Input and results for a column with a top load and one intermediate load are shown in the screen-shots below:

End conditions input and results:

Section properties and loads input:

Note that for multiple loads the input allowing varying section properties must be used. The cell E24 in the Constant Section input (“Number of Segments”) must be blank.

Any consistent units may be used. In the example above lengths are in inches and force in kips.

The calculated buckled shape may be plotted:

The example shown above was taken from a spreadsheet published by Alex Tomanovich, available from: StepCol

This spreadsheet uses a different analysis method, but gives very close results for the column effective lengths:

L1 = 19.25 ft = 231 in. (compared with 230.8 in.)

L2 = 29.08 ft = 349 in. (compared with 348.6 in.)

The Trinity Bridge at Crowland in South Lincolnshire is an excellent example, being a very old stone arch bridge of unique design. See the 3D model below, or go to Bridge of the Month No. 108 for the full report.

]]>The first is the value of the counter at the completion of a for loop. In VBA the counter runs from the specified start to stop values inclusive, then after the final loop the counter is incremented again. In Python the counter runs until the last value lower than the specified stop value, and is not incremented after the last step. The result is that the examples below generate the same number of steps (n), and the same value in the calculated quantity (j), but the final counter value (i) is one higher in the VBA code than in the Python:

Differences in application of the = operator when applied to arrays have been discussed previously (The meaning of = in Python). Similar differences occur when variables are passed to other functions, with results that can be confusing and unintuitive (at least to me). In the examples below:

- A variable, x, is passes to a function.
- A local variable y is assigned the value of x, then multiplied by n (sometimes in one operation).
- x is multiplied by n.
- y is returned to the calling function, which then returns x and y to the spreadsheet.

The returned results depend on the variable type, how the multiplication is carried out, and the language. In the examples below the variable x is passed in Python first as a float then as a Numpy array, and in both cases the multiplication is carried out with x = x*n for x and y = x*n for y. In VBA the multiplication was carried out with a for loop.

- In the Python code y returns the multiplied values, but the operations on x are treated as local, and the values in the calling function remain unchanged, both for the single value x and the Numpy array.
- in the VBA code in both cases the x variable is passed by reference, so any operations on x are reflected in the calling routine:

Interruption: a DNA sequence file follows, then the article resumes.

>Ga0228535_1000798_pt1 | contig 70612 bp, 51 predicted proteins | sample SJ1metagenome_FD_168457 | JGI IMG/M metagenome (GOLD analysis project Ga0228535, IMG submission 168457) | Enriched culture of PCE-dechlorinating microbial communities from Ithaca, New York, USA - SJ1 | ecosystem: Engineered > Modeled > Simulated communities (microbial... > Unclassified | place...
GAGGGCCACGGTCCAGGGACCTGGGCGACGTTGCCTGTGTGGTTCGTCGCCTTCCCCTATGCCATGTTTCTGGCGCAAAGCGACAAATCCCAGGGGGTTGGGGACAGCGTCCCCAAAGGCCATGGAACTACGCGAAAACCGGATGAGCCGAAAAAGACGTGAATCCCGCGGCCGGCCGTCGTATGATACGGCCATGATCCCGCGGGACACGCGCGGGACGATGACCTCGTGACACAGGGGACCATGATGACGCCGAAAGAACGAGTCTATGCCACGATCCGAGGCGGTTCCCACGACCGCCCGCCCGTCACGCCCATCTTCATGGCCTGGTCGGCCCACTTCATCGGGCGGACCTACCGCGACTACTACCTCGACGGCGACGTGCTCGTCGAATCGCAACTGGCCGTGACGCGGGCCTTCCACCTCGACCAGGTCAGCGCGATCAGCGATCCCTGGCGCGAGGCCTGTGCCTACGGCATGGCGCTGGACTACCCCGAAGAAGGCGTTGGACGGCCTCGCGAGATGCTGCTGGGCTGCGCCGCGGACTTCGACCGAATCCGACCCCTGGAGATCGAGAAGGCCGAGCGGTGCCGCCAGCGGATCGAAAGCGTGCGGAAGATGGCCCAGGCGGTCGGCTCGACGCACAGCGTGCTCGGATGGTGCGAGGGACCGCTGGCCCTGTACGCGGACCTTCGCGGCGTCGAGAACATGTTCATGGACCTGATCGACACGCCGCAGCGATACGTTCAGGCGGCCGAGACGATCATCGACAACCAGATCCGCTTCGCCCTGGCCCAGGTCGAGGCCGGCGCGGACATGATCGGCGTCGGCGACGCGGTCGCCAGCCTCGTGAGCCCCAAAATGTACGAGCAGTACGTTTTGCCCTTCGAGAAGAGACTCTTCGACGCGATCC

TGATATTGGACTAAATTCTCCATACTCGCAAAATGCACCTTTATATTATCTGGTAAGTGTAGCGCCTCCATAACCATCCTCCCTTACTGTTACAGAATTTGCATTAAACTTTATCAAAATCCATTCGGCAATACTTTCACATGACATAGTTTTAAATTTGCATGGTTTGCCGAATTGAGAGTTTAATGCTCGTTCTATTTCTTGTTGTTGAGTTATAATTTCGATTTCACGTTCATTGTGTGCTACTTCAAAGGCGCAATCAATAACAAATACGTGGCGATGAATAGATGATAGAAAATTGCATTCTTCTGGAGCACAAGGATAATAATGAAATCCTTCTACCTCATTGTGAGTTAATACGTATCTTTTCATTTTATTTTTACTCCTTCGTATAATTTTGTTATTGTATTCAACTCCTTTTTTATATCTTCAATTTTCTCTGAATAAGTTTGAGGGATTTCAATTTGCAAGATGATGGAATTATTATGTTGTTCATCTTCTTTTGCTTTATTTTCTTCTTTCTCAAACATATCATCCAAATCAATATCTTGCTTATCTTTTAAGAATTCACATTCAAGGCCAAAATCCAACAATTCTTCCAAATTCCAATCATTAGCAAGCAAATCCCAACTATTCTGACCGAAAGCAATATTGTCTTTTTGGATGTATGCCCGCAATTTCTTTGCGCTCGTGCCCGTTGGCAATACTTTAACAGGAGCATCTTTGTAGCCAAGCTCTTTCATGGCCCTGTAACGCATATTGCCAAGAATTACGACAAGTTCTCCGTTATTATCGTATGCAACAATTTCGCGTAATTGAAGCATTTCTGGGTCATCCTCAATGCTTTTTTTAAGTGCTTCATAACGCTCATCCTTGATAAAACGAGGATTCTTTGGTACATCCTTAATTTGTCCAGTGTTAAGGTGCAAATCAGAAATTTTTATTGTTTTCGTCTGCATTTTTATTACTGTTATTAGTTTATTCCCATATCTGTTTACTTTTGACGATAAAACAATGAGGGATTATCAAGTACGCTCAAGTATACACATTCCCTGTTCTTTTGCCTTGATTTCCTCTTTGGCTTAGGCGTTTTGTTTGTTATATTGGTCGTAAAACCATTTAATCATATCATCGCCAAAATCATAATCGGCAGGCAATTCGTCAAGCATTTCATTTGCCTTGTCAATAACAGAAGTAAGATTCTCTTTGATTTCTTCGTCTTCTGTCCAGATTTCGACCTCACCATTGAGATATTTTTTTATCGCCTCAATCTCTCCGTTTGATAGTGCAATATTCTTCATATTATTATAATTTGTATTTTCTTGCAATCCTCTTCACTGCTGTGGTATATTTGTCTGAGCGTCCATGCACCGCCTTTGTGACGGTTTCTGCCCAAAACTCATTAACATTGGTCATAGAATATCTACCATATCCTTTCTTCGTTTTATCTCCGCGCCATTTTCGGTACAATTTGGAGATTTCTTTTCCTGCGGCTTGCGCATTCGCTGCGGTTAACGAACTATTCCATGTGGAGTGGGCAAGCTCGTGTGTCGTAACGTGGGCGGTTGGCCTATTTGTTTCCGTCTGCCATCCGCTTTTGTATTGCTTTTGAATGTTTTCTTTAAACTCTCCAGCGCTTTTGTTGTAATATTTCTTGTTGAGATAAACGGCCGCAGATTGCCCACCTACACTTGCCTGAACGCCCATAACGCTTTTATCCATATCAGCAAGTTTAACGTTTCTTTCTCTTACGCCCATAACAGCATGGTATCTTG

In the next 3 examples x is passed as a Numpy array in Python, and y is created with y = x*n.

- The modified value of y is always returned to the calling routine.
- When x is multiplied by directly modifying the value of the array elements the modified values are reflected in the calling routine, but using for a in x: creates multiplied values of a, but does not modify the values in the x array, so the values in the calling routine are also unchanged.
- In VBA, options 3 and 5 are essentially the same as Python option 5, and return the same results. VBA Option 4 uses a for each loop for both x and y, which does not modify either array, locally or in the calling routine.

In the final 3 Python examples x is passed as a list and y is set equal to x.

- Where the multiplications are applied to the individual elements of either x or y, both arrays are modified, and the modified values are transferred to the calling array.
- Where a for a in y loop is used neither array is modified, either locally or in the calling routine.

in the VBA examples:

- In Option 6 y is created as a Range object and x is then converted to a variant array. The multiplication of x is reflected in the calling routine, but y is unchanged.
- Use of “for each a in y” in Option 7 does not change the values in either x or y.
- In Option 8 y is set equal to x, then converted to a variant array and multiplied by n. The changes in y are returned to the calling array, but x is unchanged.

The code for all the routines is listed below:

Python Code:

@xl_func @xl_arg('start', 'int') @xl_arg('stop', 'int') def CountLoop(start, stop): n = 0 j = start for i in range(start, stop): n = n+1 j = j + 1 return [[i, j, n]] @xl_func @xl_arg('val1') @xl_arg('val2') @xl_arg('rng1', 'numpy_array', ndim=1) @xl_arg('rng2', 'float[]') @xl_arg('out', 'int') #@xl_return('numpy_array') def PassArgs(val1, val2, rng1, rng2, out): if out == 1: rtn = mult1(val1, val2) return [rtn, val1] elif out == 2: rtn = mult1(rng1, val2) return [rtn, rng1] elif out == 3: rtn = mult2(rng1, val2) return [rtn, rng1] elif out == 4: rtn = mult3(rng1, val2) return [rtn, rng1] elif out == 5: rtn = mult4(rng1, val2) return [rtn, rng1] elif out == 6: rtn = mult5(rng2, val2) return [rtn, rng2] elif out == 7: rtn = mult6(rng2, val2) return [rtn, rng2] else: rtn = mult7(rng2, val2) return [rtn, rng2] def mult1(x, n): y = x*n x = x*n return y def mult2(x, n): y = x*n x[:] = x[:]*n return y def mult3(x, n): y = x*n for a in x: a = a*n return y def mult4(x, n): y = x*n for i in range(0, 2): x[i] = x[i]*n return y def mult5(x, n): y = x for i in range(0, 2): x[i] = x[i]*n return y def mult6(x, n): y = x for a in y: a = a*n return y def mult7(x, n): y = x for i in range(0, 2): y[i] = y[i]*n return y

VBA Code:

Function vbCountLoop(start, last) n = 0 j = start For i = start To last n = n + 1 j = j + 1 Next i vbCountLoop = Array(i, j, n) End Function Function vbPassArgs(val1, val2, rng1, rng2, out) If out = 1 Then rtn = mult1(val1, val2) vbPassArgs = WorksheetFunction.Transpose(Array(rtn, val1)) ElseIf out = 2 Then rtn = mult1a(rng1, val2) vbPassArgs = (Array(rtn, rng1)) ElseIf out = 3 Then rtn = mult2(rng1, val2) vbPassArgs = (Array(rtn, rng1)) ElseIf out = 4 Then rtn = mult3(rng1, val2) vbPassArgs = (Array(rtn, rng1)) ElseIf out = 5 Then rtn = mult4(rng1, val2) vbPassArgs = (Array(rtn, rng1)) ElseIf out = 6 Then rtn = mult5(rng2, val2) vbPassArgs = (Array(rtn, rng2)) ElseIf out = 7 Then rtn = mult6(rng2, val2) vbPassArgs = (Array(rtn, rng2)) Else rtn = mult7(rng2, val2) vbPassArgs = (Array(rtn, rng2)) End If End Function Function mult1(x, n) y = x * n x = x * n mult1 = y End Function Function mult1a(x, n) x = x.Value2 y = x For i = 1 To 2 y(1, i) = x(1, i) * n x(1, i) = x(1, i) * n Next i mult1a = y End Function Function mult2(x, n) x = x.Value2 y = x For i = 1 To 2 y(1, i) = x(1, i) * n x(1, i) = x(1, i) * n Next i mult2 = y End Function Function mult3(x, n) x = x.Value2 y = x For Each a In y a = a * n Next a For Each a In x a = a * n Next a mult3 = y End Function Function mult4(x, n) x = x.Value2 y = x For i = 1 To 2 y(1, i) = y(1, i) * n x(1, i) = x(1, i) * n Next i mult4 = y End Function Function mult5(x, n) Set y = x x = x.Value2 For i = 1 To 2 x(1, i) = x(1, i) * n Next i mult5 = y End Function Function mult6(x, n) Set y = x For Each a In y a = a * n Next a mult6 = y.Value2 End Function Function mult7(x, n) Set y = x y = y.Value2 For i = 1 To 2 y(1, i) = y(1, i) * n Next i mult7 = y End Function]]>